The end of the show was somewhat predictable (I knew that the titular Mother would die, for instance), and somewhat painfully consistent. The show was always about Ted and Robin, even when it wasn’t. The show always had Marshall and Lily together, even when they broke up for awhile. The show never had Barney settling down (which makes his new-found love for his daughter a little hard to swallow, considering what else he goes through in the show). The one question that is left unanswered is whether or not Ted and Robin will work this time; they’ve both tried this before, after all, more than once. But maybe now that Ted had his children and Robin had her career they can finally settle down with each other. The show really was about meeting the Step-Mother, not the Mother.

So did HIMYM break expectations? Sure, in some ways. I didn’t expect the show to end at all (I kid, I kid). For the most part, the show landed precisely where it always fell: the Universe wants you to be with the One, and you will be with the One, unless you screw it up somehow (but even then, you’ll probably end up with the One).

Twists are valuable, of course, but only insofar as they are twists that we can swallow. If I were to re-watch HIMYM, I should see, from the start, that Robin and Ted were meant for each other (for the record, Barney and Robin were a far more endearing couple; they both started at a similar place and grew together, which has quite a bit of merit in its own right). But I suspect I’d see the same convoluted story of on-and-off again romances that we felt the first time: only now we’d chime in with Ted’s kids that no, someone other than Robin isn’t right for you anymore.

I don’t mind twists. I think some twists are fundamental to good stories. But some stories can be told well without them, and HIMYM might have been more honest if it hadn’t attempted to include lots of twists at the end, no matter how expected.

Perhaps if the ending to HIMYM was something like this, we’d all feel that it was too generic and familiar (or, dare I say it, happy). Perhaps if The Last of Us had ended in sacrifice, we’d all have been bored to tears by the now-played-out sacrificial father role. And perhaps if Bioshock: Infinite had just forced us to kill Comstock, instead of realizing that we were him, it would have been forgotten as a game with above-average gameplay and writing that neglected to do anything new in the genre. I might have preferred that ending to the first two, even if I would likely have forgotten the last soon after finishing it. But sometimes I’d like a happy ending that doesn’t skirt my expectations, except the expectation that the ending will be happy.

‘The Stanley Parable': Choice Finally Done Right

Sometimes, game developers surprise us. I’ve got a vested interest in gaming as a medium. Not only is it one of my hobbies, but I suspect it is a place where Christians can go to engage a large number of young men (and, increasingly, women) who are unwilling to engage with us directly. Most of the industry, unfortunately, is filled with problems that film critics regularly lament: the same, boring action game comes out year after year. Whether that’s Call of DutyBattlefieldHalo, or whatever Michael Bay is currently working on, both industries are filled with appeal-to-the-masses, easy to digest franchises. While some productions become worthwhile, even from the standard formulas (InceptionThe Matrix), mostly the top films and games of any given year are telling the same stories, only pushing forward graphics or special effects.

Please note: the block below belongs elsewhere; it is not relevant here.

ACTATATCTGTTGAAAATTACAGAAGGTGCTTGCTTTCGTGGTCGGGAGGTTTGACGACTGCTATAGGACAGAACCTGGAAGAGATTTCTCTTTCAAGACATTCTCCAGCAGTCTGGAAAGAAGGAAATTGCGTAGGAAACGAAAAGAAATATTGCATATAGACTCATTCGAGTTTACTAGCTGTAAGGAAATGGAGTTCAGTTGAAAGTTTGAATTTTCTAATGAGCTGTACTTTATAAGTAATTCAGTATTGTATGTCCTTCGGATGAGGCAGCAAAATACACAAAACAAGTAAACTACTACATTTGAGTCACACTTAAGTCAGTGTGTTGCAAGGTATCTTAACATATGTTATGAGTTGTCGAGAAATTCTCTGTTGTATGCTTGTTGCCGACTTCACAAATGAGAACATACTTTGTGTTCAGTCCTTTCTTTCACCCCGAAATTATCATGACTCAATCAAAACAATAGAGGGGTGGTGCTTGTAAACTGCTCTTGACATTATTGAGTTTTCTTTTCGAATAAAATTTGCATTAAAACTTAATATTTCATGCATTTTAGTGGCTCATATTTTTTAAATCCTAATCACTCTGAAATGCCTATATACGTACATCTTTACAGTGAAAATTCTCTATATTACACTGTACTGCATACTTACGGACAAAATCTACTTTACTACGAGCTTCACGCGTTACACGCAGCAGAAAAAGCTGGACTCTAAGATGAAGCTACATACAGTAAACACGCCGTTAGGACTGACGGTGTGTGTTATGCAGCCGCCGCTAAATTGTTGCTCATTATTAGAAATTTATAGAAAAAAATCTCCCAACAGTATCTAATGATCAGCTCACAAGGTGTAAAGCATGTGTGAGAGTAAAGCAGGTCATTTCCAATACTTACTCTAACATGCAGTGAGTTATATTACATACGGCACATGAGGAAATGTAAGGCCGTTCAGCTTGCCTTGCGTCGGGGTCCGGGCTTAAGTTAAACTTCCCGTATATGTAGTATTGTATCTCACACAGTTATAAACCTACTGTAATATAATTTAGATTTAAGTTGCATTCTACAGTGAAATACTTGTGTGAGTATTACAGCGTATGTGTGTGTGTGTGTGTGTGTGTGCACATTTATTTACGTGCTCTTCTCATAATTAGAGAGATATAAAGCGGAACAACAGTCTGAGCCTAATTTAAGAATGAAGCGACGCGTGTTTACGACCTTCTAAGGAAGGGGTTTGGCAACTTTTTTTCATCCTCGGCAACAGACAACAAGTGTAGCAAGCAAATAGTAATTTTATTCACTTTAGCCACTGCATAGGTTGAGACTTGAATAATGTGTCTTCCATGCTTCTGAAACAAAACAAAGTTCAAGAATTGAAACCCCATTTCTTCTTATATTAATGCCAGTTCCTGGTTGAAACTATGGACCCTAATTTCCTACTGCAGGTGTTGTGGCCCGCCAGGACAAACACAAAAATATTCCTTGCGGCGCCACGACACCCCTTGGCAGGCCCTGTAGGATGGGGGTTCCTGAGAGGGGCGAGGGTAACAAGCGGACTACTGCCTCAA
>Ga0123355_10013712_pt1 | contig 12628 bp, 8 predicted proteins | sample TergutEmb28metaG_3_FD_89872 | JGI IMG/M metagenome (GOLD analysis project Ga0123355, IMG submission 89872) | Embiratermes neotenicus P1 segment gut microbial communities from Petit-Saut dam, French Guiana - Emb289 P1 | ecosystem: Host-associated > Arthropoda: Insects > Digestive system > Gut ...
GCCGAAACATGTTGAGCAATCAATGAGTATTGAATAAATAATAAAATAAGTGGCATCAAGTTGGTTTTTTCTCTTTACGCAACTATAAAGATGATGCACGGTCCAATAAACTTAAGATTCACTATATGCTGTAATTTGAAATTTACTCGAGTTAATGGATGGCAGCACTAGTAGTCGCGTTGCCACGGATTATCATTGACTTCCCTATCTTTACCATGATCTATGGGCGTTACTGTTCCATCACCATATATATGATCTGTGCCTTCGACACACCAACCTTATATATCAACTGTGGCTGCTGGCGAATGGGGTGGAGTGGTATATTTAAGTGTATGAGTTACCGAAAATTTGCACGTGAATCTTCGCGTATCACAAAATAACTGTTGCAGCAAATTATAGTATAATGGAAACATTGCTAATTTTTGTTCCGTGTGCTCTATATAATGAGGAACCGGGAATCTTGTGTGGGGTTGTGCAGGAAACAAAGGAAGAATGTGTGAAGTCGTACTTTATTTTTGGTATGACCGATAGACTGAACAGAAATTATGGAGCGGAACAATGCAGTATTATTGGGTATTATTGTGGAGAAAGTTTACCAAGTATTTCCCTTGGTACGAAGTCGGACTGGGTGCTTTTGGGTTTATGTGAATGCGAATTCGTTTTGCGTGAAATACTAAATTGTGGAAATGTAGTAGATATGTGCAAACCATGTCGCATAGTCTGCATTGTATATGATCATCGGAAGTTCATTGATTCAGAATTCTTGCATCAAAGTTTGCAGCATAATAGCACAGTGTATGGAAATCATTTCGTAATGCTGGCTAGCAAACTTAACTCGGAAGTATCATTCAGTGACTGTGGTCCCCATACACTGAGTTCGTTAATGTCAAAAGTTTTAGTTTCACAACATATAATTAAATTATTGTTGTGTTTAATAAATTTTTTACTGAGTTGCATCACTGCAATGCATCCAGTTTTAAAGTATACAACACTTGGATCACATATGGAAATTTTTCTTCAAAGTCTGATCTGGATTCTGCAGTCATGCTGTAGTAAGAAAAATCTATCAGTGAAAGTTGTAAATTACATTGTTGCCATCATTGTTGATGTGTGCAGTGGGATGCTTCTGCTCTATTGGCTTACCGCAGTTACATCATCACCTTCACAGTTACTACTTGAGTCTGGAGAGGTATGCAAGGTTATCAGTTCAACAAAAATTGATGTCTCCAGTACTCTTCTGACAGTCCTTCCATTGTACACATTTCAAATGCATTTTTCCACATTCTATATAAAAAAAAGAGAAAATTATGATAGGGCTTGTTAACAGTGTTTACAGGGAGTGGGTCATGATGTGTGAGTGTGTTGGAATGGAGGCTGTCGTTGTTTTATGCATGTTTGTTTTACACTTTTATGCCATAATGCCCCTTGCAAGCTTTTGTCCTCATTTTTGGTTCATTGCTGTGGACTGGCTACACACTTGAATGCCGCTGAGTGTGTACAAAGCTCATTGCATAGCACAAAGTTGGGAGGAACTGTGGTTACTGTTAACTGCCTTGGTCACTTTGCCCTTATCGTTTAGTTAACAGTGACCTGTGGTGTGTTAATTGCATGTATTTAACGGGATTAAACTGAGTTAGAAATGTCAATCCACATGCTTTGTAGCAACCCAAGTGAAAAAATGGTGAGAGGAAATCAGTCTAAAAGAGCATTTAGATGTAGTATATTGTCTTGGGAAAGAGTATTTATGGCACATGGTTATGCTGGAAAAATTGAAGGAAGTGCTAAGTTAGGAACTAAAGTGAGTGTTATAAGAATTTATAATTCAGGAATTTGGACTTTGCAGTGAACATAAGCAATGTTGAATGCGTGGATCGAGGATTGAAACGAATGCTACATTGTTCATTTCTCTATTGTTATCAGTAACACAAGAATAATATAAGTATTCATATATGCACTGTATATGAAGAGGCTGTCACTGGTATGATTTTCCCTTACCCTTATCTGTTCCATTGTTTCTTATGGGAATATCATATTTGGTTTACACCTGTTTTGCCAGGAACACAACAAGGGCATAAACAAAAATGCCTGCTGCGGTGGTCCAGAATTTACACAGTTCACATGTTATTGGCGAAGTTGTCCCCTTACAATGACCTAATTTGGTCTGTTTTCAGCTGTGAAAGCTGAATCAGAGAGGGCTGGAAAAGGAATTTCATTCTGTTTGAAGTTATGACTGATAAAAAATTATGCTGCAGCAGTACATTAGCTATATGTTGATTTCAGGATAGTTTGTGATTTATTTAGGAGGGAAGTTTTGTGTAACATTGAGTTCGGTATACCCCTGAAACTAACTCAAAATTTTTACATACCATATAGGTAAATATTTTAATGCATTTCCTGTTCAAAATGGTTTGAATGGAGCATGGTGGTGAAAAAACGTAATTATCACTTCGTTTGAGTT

Enter The Stanley Parable. While some games have attempted to push the boundaries of what we can accomplish with game mechanics (BraidPortal), a few franchises have stepped up and attempted to provide solid narratives (Mass EffectDishonoredBioshock: Infinite, Braid, and, again, Portal). But this is something different. Here’s the description, straight from the game’s Steam page:

The Stanley Parable is a first person exploration game. You will play as Stanley, and you will not play as Stanley. You will follow a story, you will not follow a story. You will have a choice, you will have no choice. The game will end, the game will never end.

If that sounds contradictory, welcome to the game. The game begins with a narrator explaining Stanley’s thoughts, who you are (allegedly) controlling. Very quickly, however, the narrator starts to predict your action. “When Stanley came to a set of two open doors, he entered the door on his left.”

Of course, you can step through either door. The narrator reacts accordingly, sometimes addressing you directly, sometimes getting angry at you and forcing a game reset, and sometimes he just lets you do what you want. It’s an interesting illusion of control. Each of these reactions had to be programmed based on all of your options, and the game is clearly quite complex. It has kept me coming back to it over the last week, and I’m still finding “endings” to the game that I never knew were there.

That’s a lot of lead in, and I’m not shy about my endorsement. If you’re a gamer, you ought to give The Stanley Parable a shot. You’ll laugh, you’ll be surprised, and if you’re reflective you might just face some new thoughts about the limitations of interactive narratives.

More on that last point. Many gamers claim they want the stories of their games to offer them choice. Remember the outcry from the Mass Effect finale? “You promised us choice, but you only let us choose the color of the ending!” This was in spite of the numerous actual choices presented throughout the series. You could lose characters, damn entire races to extinction, make friends and enemies, and these all changed the story you told. But the ending fell flat, because of the final “decision.”

Mass Effect‘s problem was that it was simply too large to offer actual choice. It isn’t financially feasible to produce what amounts to three or four games. There is already a ton of content that I never saw in all three of those games, and their narratives were all more-or-less concluded the same way. What Mass Effect has in scope, The Stanley Parable has in choice. I’ve found branching paths, complex sequences that must be completed to arrive at different endings, and even unique dialogue if I’d acted a certain way in a previous play-through. Much like the Choose Your Own Adventure books of my childhood, The Stanley Parable invites repeated engagement, though holding your finger in the book to save your spot is considerably more difficult.